Israel’s aim is to become a “powerhouse” in the field of Artificial Intelligence, Maj. Gen. (res.) Eyal Zamir, director general of the Defense Ministry, said at the 2023 Herzliya Conference on Monday.
“Our mission is to transform Israel into an AI powerhouse, similar to Israel’s role in cyber. We will significantly increase the Ministry of Defense research and development budget this year to meet our goal,” he said at the event at Reichman University.
AI has for years played a role in every aspect of how the Israel Defense Forces operates, from monitoring enemies to shaping the ways strategic decisions are made. One significant boost AI provides the IDF is the ability to accurately predict what enemies will do based on an analysis of what they’ve done and are currently doing.
More tangibly, AI is used, for example, to analyze vast quantities of video feeds, which are provided to the IDF by cameras fixed on potential hot spots. Eventually, the technology should replace human operators who staff control rooms, watching surveillance video feeds for lengthy shifts around the clock.
Zamir also noted that the Iron Beam anti-missile defense system is being developed at an “impressive pace.”
“We will conduct another series of system tests soon. Following the tests, we will gradually begin to deploy the first system in the field to ensure protection against various threats,” he said.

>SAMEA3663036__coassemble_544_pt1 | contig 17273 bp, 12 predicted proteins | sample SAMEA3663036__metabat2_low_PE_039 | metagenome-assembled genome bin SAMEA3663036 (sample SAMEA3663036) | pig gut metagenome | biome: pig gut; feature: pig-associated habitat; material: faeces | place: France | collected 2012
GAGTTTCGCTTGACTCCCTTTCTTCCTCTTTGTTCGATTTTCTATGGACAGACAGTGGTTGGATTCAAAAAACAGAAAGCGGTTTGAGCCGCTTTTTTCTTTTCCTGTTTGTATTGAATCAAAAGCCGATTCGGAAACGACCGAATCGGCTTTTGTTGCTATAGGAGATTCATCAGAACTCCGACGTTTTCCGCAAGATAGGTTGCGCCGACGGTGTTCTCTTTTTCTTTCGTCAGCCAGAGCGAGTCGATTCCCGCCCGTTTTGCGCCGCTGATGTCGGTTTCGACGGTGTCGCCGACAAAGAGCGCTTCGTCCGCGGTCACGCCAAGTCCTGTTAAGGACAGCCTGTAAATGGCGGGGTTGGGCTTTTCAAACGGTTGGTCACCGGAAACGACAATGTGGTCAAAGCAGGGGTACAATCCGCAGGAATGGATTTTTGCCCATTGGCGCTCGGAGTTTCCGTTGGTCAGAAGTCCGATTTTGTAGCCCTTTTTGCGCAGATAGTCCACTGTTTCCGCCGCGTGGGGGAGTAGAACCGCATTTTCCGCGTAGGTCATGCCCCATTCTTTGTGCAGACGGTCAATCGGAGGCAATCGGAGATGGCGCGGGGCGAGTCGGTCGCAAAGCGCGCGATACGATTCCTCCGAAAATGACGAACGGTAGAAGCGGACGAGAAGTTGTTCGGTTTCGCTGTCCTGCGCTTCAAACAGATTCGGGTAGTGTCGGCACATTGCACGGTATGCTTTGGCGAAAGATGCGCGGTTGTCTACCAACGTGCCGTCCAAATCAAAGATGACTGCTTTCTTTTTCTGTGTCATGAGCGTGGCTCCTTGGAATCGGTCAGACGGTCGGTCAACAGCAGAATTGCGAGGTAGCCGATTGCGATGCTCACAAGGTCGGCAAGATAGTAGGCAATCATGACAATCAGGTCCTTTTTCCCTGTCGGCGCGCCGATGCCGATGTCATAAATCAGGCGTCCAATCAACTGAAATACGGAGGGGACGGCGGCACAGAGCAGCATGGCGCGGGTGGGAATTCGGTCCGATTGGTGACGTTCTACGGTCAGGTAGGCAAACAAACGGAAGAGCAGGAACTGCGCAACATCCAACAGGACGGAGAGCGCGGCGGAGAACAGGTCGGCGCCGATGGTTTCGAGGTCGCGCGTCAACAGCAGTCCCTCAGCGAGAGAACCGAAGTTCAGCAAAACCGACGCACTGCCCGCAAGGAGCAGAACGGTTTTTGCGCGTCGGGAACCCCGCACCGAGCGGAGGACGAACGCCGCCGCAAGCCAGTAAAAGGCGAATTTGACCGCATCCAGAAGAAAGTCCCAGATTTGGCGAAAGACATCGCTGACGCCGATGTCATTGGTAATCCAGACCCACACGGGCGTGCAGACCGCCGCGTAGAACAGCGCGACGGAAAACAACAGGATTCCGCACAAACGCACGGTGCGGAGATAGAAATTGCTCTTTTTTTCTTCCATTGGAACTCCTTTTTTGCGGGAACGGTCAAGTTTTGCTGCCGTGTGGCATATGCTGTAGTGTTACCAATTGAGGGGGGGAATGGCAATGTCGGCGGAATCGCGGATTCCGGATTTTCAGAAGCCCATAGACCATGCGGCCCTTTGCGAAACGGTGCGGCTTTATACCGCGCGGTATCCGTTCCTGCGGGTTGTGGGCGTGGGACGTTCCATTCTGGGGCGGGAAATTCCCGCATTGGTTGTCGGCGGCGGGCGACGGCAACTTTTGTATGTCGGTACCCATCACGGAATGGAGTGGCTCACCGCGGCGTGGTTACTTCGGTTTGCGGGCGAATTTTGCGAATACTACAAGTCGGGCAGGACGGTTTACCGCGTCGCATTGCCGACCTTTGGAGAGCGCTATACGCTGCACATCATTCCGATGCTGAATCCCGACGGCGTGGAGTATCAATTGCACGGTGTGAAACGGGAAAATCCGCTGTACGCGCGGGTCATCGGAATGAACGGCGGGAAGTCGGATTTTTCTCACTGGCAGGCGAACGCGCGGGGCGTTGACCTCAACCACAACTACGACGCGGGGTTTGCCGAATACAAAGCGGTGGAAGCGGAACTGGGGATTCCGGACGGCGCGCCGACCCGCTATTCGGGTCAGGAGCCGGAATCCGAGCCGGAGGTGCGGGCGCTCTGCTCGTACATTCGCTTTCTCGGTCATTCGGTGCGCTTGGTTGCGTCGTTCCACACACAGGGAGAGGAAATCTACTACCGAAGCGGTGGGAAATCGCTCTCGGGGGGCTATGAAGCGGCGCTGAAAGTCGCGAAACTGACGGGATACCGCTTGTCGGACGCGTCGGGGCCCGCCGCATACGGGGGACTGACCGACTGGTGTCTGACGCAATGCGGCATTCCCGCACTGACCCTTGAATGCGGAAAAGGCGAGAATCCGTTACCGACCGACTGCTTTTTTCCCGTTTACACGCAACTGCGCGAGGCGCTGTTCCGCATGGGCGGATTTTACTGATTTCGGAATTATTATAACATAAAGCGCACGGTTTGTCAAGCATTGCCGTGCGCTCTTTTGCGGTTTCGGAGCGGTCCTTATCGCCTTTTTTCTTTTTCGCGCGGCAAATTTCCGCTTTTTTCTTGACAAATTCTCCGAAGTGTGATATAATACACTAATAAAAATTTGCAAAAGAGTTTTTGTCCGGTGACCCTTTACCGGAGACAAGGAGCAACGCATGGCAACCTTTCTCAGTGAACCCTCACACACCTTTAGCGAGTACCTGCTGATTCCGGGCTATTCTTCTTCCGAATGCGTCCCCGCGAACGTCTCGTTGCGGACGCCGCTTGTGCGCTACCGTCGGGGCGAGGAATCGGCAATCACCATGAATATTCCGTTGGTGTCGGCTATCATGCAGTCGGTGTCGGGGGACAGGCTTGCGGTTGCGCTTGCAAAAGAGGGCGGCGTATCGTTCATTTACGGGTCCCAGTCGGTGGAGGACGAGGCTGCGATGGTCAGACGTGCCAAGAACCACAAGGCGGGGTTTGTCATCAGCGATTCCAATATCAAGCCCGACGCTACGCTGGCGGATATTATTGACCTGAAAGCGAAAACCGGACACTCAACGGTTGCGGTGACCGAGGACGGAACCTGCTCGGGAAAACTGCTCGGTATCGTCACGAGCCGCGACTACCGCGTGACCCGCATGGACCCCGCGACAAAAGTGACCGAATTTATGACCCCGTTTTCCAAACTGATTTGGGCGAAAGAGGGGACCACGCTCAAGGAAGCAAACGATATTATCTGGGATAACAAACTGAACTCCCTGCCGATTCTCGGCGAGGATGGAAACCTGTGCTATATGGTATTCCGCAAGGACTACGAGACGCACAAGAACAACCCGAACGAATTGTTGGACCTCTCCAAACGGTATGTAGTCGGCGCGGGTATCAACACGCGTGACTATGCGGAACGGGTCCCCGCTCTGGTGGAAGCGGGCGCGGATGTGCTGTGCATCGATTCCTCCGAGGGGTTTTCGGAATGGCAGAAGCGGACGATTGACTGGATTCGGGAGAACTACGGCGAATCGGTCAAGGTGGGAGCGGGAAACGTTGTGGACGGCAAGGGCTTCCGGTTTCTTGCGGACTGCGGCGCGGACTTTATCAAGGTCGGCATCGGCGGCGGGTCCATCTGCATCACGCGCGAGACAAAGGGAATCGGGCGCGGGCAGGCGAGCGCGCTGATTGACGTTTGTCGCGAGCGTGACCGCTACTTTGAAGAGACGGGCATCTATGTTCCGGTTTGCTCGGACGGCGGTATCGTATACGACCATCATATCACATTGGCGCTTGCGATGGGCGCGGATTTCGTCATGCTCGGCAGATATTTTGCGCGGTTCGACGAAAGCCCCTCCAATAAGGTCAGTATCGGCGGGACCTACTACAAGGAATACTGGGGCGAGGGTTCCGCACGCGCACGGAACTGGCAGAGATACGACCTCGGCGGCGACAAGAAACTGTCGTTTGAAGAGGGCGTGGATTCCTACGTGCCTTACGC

Rafael Advanced Defense Systems continues to work on Iron Beam, a 100-kilowatt high-energy cannon that will make history by becoming the first-ever ground-based laser air-defense system against rockets, mortars and drones.
It will deliver speed-of-light interceptions and the only cost will be the electricity bill.
In June 2022, then-Prime Minister Naftali Bennett said the cost would be a mere $2 per interception. While the actual cost is likely to be a few dollars higher, it won’t be much more expensive, and this represents a revolution.
Iron Beam will not replace Iron Dome; it will complement it, forming a new layer of air defense and defending civilian population centers, critical infrastructure and other sites. The laser’s shorter range and certain limitations imposed by bad weather conditions, as well as its inability to target more than one threat at a time, means that Iron Dome is here to stay.
“The key to victory in emerging and future battlefields lies in the relationship between military power, the use of technological, advanced and innovative tools, and the ability to continually ensure superiority over our enemies in these fields,” said Zamir.